Communities across the globe are exploring initiatives on how to foster an entrepreneurial ecosystem; and the simple answer is for us to adopt the “Open Door” policy used by the entrepreneurs of Boulder, Colorado.
Although research laboratories, technology transfer, capital access and university/private sector partnerships are obvious growth catalysts, during a recent Boulder visit, I witnessed first hand karma’s critical role in growing new ventures. It requires nothing more than the twist of a door knob and an open hand to shake.
Boulder has some of the highest ‘entrepreneurship density’ in the world. Why? Experienced founders being willing to take a meeting with anyone is a critical factor in how Boulder excels beyond other startup communities, and this practice can easily be replicated anywhere.
It’s something that David Cohen, the cofounder of widely celebrated tech startup accelerator program Techstars knows. (Find a full collection of my interview with him here.)
During an interview with Cohen, he shared deep insight about his experiences with new ventures. Post interview, Cohen continued helping, and he immediately connected me with David Mandell of office-sharing service PivotDesk to film an interview later the same day. Toward the end of the interviews with Cohen and Mandell, I asked each of them why Boulder’s entrepreneurial economy was so vibrant. Throughout our time filming with other Boulder entrepreneurs, everyone provided the same reason.
The Boulder startup culture implores a “give first, open door, take a meeting with anyone, how can I help” approach, said Cohen. Both Cohen and Mandell demonstrated an enormous willingness to meet with me, an unknown guy from Delaware.
Although Boulder is known for its exceptional outdoor lifestyle, a strong university and almost 30 research facilities, I believe the strength of their entrepreneurial ecosystem is largely a result of their enormous willingness to help one another.
When asked why Cohen chose to live in Boulder, he told the story of visiting several prospective cities with the other founders of his first company. Their car broke down in the middle of the road in Boulder and before they began to ask anyone for help, several people started pushing their car for them. Cohen and his cofounders at that moment decided on Boulder to base their first company, Pinpoint Technologies.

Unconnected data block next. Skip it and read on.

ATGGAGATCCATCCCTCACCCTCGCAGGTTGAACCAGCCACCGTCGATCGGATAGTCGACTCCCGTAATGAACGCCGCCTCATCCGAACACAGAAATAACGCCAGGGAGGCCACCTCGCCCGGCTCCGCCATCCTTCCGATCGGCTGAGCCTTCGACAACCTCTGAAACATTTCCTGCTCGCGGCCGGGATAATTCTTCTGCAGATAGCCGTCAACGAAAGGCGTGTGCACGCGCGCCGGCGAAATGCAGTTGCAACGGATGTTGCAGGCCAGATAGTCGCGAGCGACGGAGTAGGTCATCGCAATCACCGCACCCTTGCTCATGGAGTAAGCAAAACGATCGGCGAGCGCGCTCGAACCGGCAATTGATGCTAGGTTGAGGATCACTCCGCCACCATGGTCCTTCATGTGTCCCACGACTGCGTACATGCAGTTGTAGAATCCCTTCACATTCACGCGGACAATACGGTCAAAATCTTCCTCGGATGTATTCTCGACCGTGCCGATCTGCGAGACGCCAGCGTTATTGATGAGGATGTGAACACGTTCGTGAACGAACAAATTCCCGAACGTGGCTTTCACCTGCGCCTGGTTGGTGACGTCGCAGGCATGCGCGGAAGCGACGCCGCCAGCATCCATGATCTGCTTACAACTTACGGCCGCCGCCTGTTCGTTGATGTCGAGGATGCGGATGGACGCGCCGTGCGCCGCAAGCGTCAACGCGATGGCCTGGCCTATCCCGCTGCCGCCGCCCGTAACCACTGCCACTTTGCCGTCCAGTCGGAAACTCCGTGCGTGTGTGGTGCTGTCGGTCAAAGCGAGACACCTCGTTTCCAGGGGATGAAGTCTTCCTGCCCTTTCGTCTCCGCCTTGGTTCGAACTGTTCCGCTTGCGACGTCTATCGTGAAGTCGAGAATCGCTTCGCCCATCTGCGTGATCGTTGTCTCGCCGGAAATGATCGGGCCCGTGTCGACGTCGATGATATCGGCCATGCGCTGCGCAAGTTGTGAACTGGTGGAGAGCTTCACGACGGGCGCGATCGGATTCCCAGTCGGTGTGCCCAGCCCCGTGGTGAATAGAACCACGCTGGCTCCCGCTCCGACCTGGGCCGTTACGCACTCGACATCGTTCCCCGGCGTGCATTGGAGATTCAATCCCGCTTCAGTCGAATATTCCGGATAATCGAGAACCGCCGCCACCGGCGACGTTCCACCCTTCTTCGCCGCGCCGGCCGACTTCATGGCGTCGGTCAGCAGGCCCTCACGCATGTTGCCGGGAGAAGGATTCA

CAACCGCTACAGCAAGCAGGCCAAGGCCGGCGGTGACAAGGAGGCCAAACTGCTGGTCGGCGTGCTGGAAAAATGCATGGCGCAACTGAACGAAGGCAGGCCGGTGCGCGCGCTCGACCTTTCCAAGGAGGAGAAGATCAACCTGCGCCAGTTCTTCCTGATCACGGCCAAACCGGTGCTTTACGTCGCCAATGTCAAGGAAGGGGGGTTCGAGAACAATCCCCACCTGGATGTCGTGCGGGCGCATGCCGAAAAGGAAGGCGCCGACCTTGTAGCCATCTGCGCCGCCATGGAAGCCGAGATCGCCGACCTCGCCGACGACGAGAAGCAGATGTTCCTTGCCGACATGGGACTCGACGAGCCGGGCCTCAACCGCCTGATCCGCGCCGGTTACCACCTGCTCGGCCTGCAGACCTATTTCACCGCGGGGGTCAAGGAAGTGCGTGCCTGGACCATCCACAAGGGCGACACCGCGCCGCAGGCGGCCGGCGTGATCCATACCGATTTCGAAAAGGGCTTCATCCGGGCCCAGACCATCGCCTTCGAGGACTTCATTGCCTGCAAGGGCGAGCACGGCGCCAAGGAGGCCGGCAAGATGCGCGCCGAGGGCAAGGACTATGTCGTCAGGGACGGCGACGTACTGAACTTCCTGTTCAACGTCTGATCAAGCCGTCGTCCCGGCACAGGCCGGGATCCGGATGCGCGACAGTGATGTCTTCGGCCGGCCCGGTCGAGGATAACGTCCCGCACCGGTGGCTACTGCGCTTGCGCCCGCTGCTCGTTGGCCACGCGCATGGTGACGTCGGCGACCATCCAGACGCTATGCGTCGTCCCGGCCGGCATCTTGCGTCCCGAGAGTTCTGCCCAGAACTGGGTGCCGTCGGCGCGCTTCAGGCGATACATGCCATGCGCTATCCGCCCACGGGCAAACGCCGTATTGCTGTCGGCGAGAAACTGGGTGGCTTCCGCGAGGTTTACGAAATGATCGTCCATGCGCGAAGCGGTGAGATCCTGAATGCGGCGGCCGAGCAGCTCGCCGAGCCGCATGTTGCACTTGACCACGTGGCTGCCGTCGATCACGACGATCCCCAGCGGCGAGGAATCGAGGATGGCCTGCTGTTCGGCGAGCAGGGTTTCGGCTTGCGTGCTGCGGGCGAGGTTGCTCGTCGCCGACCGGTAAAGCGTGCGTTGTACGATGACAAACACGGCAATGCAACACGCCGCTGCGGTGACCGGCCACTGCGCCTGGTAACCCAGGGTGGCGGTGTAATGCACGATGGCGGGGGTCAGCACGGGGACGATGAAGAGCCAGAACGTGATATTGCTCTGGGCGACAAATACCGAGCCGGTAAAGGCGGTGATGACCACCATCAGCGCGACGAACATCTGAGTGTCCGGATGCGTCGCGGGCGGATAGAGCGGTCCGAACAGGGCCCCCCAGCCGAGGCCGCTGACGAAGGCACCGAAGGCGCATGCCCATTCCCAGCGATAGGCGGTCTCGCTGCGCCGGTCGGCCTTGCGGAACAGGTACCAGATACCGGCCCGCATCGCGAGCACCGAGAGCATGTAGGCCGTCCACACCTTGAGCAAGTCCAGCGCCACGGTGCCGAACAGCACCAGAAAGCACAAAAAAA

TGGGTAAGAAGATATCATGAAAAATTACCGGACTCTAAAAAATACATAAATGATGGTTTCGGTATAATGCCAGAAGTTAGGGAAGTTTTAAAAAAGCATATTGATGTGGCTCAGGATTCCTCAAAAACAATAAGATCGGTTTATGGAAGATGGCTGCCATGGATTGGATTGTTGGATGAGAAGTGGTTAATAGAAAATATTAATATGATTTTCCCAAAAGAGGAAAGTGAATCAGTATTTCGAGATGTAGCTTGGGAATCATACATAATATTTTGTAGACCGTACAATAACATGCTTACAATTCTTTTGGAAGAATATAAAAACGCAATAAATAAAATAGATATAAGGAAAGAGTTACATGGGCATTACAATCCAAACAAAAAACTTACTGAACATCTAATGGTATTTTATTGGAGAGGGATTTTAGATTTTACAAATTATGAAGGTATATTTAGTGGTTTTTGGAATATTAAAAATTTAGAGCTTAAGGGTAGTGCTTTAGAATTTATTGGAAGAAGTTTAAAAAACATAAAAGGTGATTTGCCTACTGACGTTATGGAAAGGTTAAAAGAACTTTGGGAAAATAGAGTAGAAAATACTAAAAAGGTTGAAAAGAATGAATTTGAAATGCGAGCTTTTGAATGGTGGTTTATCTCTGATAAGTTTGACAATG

One of Boulder’s best exports — in addition to microbrews — is Techstars, now with six additional locations and seven internal corporate accelerators. Mandell credits Techstar’s success because in every new location the Boulder playbook is being adopted. To jumpstart the startup in your local community, encourage business people to subscribe to Boulder’s open door policy.
We celebrate the success of entrepreneurs growing new companies and occasionally exiting with windfall acquisitions or IPO’s, however there is a more important question to ask: How are you paying it forward and when was the last time you opened the door for someone new?
David Cohen created the Mentor Manifesto based on his work at Techstars that many of us in lesser-established markets should learn from and apply to our communities. Let’s encourage entrepreneurs everywhere to take meetings with those whom they do not know, speak at schools and universities, and most importantly mentor others. Communities around the world can ignite their own entrepreneurial ecosystem by adopting Boulder’s ‘Open Door Opportunity’ policy.